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Truth Be Told? Truth Is on Thin Ice

Image - iStockphot: StyxClick [1]
Image – iStockphot: StyxClick

‘Your Capacity for Change’

Go slowly. Makes it easier if you take this one line at a time:

Authenticity is equal to your unique voice,
multiplied by truthfulness,
plus your capacity for change,
multiplied by range of emotional impact,
raised to the power of imagination.

This is the “Authenticity Formula.”

51wjVjv9CCL._SX401_BO1,204,203,200_ [2]It opens designer and author Marc Eckō’s book Unlabel: Selling You Without Selling Out [3].

I’m looking forward to Eckō’s keynote at the HOW Live event in May [4]. HOW is a big conference. More than 4,000 attendees. And it’s not about publishing. Not about the industry! the industry! It’s about another industry! another industry!—design. I’ve spent some of my 418-year career near design. I know “design thinking.” When it comes to design thinkers, Eckō is a Rodin.

Look at his formula again, through your author-eyes:

Authenticity is equal to your unique voice,
multiplied by truthfulness,
plus your capacity for change,
multiplied by range of emotional impact,
raised to the power of imagination.

Which line is the most important? Let me ask that another way: Which line is the hardest to achieve?

Image: Marc Eckō, Simon & Schuster [5]
Image: Marc Eckō, Simon & Schuster

In his book, Eckō takes apart the traditional artsy lies about “brand.” He nails it: “I am a brand, but I’m also a creator.” Here’s one way he spins this:

When you unlabel and create an authentic personal brand, you will broadcast yourself differently to the world. You will think of yourself more actively, not passively. You won’t just use the social network, you’ll become the social network.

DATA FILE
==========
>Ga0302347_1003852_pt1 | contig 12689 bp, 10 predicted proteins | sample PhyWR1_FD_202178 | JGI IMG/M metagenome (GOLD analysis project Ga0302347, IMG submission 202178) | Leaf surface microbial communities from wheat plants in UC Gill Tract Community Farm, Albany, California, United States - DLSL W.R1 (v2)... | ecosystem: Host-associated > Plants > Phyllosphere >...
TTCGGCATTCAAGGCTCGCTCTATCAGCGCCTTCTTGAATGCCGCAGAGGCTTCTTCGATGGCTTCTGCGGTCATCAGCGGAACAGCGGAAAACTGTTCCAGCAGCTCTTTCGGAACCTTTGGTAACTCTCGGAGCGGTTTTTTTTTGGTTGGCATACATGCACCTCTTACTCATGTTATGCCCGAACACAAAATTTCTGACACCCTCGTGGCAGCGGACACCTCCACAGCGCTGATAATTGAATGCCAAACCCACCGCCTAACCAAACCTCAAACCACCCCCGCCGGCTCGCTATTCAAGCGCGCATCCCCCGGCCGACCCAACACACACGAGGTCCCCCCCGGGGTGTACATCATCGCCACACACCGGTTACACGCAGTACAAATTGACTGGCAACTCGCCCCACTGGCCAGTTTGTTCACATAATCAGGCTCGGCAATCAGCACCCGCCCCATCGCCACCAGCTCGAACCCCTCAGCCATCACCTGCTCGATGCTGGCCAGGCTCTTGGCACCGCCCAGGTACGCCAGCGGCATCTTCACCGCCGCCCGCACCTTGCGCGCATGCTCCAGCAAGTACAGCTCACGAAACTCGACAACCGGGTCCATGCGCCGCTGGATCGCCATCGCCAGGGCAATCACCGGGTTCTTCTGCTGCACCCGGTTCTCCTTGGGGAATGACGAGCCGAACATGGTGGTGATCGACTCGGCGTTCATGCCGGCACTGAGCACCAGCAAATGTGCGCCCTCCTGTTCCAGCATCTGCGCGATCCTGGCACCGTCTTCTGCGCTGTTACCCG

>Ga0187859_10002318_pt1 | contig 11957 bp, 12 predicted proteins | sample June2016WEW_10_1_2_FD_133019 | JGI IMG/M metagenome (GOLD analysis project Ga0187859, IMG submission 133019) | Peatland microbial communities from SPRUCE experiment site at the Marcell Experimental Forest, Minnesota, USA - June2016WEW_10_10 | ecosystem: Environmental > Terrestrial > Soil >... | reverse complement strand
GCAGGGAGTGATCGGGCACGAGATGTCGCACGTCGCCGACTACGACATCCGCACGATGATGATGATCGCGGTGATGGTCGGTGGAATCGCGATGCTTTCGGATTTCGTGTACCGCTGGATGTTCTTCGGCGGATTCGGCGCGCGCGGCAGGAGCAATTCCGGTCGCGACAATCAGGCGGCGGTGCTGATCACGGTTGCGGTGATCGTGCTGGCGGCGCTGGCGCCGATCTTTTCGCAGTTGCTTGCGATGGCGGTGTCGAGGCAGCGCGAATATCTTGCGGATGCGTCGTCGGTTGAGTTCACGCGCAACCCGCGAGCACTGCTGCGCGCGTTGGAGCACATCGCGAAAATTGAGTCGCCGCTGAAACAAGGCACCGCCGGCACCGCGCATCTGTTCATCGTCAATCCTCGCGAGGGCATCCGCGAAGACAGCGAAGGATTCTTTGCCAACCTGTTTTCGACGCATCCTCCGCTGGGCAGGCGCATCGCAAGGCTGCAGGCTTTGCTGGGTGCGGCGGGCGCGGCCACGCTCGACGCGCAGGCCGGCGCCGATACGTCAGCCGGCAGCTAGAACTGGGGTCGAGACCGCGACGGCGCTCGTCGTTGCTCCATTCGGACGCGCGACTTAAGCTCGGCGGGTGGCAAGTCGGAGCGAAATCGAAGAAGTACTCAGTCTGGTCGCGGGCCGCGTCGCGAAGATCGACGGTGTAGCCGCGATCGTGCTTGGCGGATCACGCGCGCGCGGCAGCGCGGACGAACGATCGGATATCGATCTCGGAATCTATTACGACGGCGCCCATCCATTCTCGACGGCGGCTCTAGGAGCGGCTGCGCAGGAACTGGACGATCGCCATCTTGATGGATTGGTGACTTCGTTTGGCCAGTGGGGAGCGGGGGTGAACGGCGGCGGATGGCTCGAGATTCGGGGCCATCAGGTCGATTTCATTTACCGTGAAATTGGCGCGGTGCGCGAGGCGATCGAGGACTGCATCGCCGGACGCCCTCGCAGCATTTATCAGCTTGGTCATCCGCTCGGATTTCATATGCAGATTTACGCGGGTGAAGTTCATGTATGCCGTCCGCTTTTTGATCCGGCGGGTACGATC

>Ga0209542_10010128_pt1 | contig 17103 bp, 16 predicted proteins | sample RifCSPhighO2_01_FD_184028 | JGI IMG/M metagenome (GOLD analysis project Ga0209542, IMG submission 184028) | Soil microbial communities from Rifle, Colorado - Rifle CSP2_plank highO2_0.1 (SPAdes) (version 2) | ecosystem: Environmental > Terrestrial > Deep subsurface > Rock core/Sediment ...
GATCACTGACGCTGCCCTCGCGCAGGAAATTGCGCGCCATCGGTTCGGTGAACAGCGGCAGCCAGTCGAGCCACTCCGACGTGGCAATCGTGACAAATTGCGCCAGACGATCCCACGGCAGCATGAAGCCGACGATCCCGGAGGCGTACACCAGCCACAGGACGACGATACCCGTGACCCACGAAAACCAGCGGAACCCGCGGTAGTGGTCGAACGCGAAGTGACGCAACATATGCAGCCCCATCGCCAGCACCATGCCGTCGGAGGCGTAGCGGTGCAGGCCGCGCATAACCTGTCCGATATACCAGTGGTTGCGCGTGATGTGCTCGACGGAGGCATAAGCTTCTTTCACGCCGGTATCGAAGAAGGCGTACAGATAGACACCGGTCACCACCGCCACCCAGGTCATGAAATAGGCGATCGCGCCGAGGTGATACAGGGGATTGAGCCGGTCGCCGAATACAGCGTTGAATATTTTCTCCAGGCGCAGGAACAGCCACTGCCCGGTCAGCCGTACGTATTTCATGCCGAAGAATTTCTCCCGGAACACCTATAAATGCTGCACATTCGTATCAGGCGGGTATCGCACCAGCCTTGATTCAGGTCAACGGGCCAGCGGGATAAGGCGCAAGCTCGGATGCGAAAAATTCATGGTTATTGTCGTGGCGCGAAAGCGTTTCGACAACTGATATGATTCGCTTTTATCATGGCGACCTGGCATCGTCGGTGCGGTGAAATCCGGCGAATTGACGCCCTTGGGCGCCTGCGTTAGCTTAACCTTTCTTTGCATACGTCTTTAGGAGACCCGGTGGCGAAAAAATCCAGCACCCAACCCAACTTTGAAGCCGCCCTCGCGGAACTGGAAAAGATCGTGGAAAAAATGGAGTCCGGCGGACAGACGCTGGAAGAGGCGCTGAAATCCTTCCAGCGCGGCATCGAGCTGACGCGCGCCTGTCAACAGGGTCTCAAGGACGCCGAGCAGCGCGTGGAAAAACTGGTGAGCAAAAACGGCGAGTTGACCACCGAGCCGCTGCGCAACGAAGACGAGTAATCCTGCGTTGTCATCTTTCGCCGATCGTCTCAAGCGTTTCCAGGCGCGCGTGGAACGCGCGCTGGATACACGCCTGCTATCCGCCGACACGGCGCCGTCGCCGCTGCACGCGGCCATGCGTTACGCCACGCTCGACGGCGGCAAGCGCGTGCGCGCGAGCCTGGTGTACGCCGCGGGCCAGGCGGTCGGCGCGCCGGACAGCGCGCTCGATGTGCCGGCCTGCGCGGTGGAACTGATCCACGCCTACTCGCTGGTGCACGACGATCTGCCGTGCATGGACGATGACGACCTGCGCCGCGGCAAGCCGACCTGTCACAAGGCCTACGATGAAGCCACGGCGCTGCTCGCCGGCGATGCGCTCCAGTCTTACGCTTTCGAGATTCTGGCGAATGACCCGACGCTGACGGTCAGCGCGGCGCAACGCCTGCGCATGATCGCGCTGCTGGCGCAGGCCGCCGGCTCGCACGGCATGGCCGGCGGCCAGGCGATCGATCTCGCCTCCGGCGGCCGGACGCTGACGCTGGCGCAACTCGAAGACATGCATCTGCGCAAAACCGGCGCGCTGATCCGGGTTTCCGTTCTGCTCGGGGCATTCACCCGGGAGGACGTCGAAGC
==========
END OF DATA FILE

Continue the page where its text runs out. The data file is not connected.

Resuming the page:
McLuhan-esque. Message and medium. And complex, to borrow a term important to Eckō. A branding artist if ever there was one. He makes it clear that Unlabel  “is not a how-to business book about how to make millions.” He’s made those millions. But Eckō is into process, principle, selfhood.

And the line that’s most important?—the second one: “multiplied by truthfulness.”

How good are you at truthfulness? That’s my provocation for you today.

Why don’t we tell the truth more in publishing? And especially in writing?

Praise in Daylight

Provocations image by Liam Walsh [6]
Provocations branding by Liam Walsh

What got me thinking about this—about how a lack of truthfulness undermines authenticity—was an interesting experience at Author Day in London [7]. That’s the new conference I programmed for The Bookseller to open our FutureBook Week of activities. Author Day was issues-driven. Not a how-to thumb-sucker. Not an inspi-vational communion service. We deliberately brought together trade authors, indie authors, and publishers to hear each other’s viewpoints. This first iteration of Author Day was a great experience. And Author Day sent a meaningful message [8] to our industry-facing FutureBook Conference [9], too.